Interrupting Chicken After that I encourage the kids to come to the library and ask me for book suggestions, or to find a book they can’t quite remember. Then I read a longer story, this time I want to try Interrupting Chicken, which I love, but haven’t had a chance to read to any kids yet. I think it will work well for the second graders.

A Picture Book of Harry Houdini I’ll finish with a book about Houdini to promote our magic show, I’m thinking A Picture Book of Harry Houdini, by David Adler.

This will work, so long as the teacher doesn’t tell me they had something specific in mind!

Twisted Fairy Tales

After I did my historical fiction book talk in February, the teacher e-mailed me to invite me back to share books again. *happy dance* I was also invited to visit another fourth grade class in the school. I’m planning on sharing the same books in the two classes, as there shouldn’t be any overlap of students. My theme for this set of book talks is twisted fairy tales/old fashioned fairy tales, with the Adam Gidwitz’ A Tale Dark and Grimm as the inspiration. In my library system it is in the teen section, but I think it is suitable for the 4th grade audience. Most of the kids are good readers, reading Percy Jackson and the like.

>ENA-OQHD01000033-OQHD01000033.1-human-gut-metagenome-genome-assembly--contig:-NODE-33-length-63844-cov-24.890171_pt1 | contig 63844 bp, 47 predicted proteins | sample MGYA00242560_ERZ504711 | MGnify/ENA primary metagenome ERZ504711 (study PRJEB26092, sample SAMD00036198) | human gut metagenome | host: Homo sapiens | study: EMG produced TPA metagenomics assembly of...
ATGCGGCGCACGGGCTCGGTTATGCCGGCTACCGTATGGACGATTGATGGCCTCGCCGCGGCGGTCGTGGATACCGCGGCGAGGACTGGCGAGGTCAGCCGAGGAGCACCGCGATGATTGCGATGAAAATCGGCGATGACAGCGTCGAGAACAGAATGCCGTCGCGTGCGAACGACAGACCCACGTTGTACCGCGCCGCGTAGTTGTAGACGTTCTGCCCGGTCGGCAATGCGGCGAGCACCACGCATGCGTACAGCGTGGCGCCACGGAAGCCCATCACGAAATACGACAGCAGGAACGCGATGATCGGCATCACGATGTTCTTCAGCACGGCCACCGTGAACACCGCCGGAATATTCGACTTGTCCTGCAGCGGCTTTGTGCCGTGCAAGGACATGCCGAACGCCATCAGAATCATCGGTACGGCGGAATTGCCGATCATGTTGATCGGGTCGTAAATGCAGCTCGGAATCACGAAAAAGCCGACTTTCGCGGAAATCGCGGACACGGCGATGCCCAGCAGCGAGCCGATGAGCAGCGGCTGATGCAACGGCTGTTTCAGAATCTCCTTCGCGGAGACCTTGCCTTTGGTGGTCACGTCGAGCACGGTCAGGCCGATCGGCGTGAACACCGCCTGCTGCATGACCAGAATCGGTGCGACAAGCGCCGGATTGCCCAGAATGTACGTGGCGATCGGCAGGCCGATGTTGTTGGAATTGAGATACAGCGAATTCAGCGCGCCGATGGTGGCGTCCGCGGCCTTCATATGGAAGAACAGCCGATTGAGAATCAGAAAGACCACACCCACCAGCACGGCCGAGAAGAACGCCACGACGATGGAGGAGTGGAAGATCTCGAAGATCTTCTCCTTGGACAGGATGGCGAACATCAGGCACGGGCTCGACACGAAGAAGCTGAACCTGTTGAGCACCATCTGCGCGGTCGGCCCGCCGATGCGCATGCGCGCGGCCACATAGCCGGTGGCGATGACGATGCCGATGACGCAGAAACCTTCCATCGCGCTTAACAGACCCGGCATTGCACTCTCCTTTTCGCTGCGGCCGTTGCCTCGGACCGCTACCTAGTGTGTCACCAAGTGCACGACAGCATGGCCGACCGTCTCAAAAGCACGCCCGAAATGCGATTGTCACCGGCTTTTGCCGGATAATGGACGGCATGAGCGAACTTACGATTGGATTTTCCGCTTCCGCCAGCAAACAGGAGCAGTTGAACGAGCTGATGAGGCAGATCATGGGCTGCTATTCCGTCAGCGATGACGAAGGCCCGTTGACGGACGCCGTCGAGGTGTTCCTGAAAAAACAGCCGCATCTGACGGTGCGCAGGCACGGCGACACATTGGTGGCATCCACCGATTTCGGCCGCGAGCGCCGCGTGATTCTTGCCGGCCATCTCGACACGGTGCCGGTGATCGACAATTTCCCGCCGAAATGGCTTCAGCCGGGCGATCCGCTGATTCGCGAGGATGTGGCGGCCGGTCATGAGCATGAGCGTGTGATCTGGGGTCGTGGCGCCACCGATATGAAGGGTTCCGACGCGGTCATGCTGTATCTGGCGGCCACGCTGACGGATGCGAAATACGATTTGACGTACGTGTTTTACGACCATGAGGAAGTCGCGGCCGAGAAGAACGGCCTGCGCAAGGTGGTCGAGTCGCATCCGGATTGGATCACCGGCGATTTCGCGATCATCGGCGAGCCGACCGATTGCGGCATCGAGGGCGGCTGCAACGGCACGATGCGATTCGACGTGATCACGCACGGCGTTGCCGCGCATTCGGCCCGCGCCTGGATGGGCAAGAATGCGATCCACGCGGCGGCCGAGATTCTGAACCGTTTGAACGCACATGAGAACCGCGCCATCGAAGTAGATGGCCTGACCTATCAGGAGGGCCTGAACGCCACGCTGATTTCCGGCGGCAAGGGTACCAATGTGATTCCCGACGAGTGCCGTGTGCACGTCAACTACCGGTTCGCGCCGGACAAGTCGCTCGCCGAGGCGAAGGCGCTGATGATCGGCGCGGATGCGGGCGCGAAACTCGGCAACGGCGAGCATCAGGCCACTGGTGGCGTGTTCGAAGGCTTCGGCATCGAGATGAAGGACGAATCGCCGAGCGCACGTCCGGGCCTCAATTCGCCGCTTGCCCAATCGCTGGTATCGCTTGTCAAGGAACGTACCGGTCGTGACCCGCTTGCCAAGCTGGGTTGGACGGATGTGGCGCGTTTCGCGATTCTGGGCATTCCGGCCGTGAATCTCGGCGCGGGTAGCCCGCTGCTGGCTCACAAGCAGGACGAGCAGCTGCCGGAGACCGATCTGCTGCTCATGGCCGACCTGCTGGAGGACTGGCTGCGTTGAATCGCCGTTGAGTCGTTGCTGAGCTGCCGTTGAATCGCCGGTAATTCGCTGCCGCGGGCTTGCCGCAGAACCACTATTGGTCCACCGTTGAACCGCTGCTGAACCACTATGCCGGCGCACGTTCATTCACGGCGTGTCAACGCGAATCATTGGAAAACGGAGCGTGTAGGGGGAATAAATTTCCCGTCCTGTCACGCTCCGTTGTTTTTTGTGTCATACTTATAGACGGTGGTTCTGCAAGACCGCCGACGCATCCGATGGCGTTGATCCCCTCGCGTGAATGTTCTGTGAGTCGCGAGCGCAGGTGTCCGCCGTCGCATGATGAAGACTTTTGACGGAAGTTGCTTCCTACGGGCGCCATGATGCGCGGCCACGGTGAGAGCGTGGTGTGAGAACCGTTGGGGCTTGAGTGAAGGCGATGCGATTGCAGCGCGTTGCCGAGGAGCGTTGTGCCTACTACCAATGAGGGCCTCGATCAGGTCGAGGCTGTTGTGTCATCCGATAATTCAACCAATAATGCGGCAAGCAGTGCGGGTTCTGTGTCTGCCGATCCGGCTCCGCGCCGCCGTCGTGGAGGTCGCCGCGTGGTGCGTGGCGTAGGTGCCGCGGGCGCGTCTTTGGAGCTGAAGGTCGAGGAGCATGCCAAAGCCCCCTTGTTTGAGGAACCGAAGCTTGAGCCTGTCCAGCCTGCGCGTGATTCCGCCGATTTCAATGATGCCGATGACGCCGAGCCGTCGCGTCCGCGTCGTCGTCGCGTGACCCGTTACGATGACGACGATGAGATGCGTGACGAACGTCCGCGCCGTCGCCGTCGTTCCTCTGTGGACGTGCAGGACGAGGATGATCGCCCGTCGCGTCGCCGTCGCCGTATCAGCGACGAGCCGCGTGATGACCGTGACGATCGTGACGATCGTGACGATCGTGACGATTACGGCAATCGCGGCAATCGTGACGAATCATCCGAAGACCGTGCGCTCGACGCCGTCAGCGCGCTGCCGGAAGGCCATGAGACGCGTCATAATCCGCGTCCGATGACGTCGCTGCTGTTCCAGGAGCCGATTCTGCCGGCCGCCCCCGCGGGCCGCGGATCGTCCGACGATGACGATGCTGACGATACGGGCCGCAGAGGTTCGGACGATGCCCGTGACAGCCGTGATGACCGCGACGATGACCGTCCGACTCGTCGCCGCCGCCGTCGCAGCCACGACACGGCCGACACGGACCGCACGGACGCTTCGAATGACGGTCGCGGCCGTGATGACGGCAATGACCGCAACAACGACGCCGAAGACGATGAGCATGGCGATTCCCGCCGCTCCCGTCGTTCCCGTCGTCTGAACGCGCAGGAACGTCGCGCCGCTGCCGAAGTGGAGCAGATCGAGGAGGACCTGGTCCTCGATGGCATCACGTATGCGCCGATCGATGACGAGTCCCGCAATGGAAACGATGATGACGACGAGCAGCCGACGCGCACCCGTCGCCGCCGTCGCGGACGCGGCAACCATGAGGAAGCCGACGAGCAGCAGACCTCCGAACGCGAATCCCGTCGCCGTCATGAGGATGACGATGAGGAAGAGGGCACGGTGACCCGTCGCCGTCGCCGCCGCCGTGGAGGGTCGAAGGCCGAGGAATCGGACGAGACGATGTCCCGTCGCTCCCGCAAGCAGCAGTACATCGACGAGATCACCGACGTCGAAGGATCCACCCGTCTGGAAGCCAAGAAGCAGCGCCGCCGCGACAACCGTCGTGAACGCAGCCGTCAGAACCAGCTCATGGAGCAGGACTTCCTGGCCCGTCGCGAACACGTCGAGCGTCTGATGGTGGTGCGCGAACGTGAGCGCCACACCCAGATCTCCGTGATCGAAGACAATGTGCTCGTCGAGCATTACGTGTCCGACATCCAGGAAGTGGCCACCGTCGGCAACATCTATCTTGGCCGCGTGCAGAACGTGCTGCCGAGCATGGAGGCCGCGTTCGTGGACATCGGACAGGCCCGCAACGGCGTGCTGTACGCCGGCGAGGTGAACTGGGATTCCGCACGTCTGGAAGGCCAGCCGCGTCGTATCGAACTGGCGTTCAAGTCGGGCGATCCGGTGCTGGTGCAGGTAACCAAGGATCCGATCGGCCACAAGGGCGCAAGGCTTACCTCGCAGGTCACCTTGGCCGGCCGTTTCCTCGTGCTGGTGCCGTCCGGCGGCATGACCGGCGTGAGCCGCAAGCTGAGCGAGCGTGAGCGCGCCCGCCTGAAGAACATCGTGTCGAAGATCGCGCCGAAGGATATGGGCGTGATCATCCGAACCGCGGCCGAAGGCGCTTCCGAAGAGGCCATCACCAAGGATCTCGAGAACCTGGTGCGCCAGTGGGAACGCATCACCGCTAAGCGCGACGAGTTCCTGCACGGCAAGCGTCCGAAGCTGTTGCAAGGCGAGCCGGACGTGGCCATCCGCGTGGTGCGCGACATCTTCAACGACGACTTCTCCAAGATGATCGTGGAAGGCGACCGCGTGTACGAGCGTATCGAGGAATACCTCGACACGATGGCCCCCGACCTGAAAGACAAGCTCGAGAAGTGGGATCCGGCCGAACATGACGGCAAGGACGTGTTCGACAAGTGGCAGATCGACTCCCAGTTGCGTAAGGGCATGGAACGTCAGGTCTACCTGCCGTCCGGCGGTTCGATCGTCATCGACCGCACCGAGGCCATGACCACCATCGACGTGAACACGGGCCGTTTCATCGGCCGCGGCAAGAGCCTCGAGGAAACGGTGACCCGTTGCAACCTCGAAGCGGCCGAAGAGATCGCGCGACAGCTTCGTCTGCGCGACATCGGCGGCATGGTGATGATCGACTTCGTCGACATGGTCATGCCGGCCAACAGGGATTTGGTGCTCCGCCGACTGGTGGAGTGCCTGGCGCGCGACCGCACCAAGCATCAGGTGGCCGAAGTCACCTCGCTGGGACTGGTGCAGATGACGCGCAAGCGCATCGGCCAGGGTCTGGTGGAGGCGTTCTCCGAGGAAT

A Tale Dark and Grimm After introducing myself and announcing upcoming programs, I’ll read the introduction to A Tale Dark and Grimm, which lays out the theme for the book talk: fairy tales, and how they once were awesome and still are pretty good adventures. It is a good introduction to the tone of the book, as it is the narrator talking. I’d describe this book as a cross between the Brother’s Grimm and Lemony Snickett.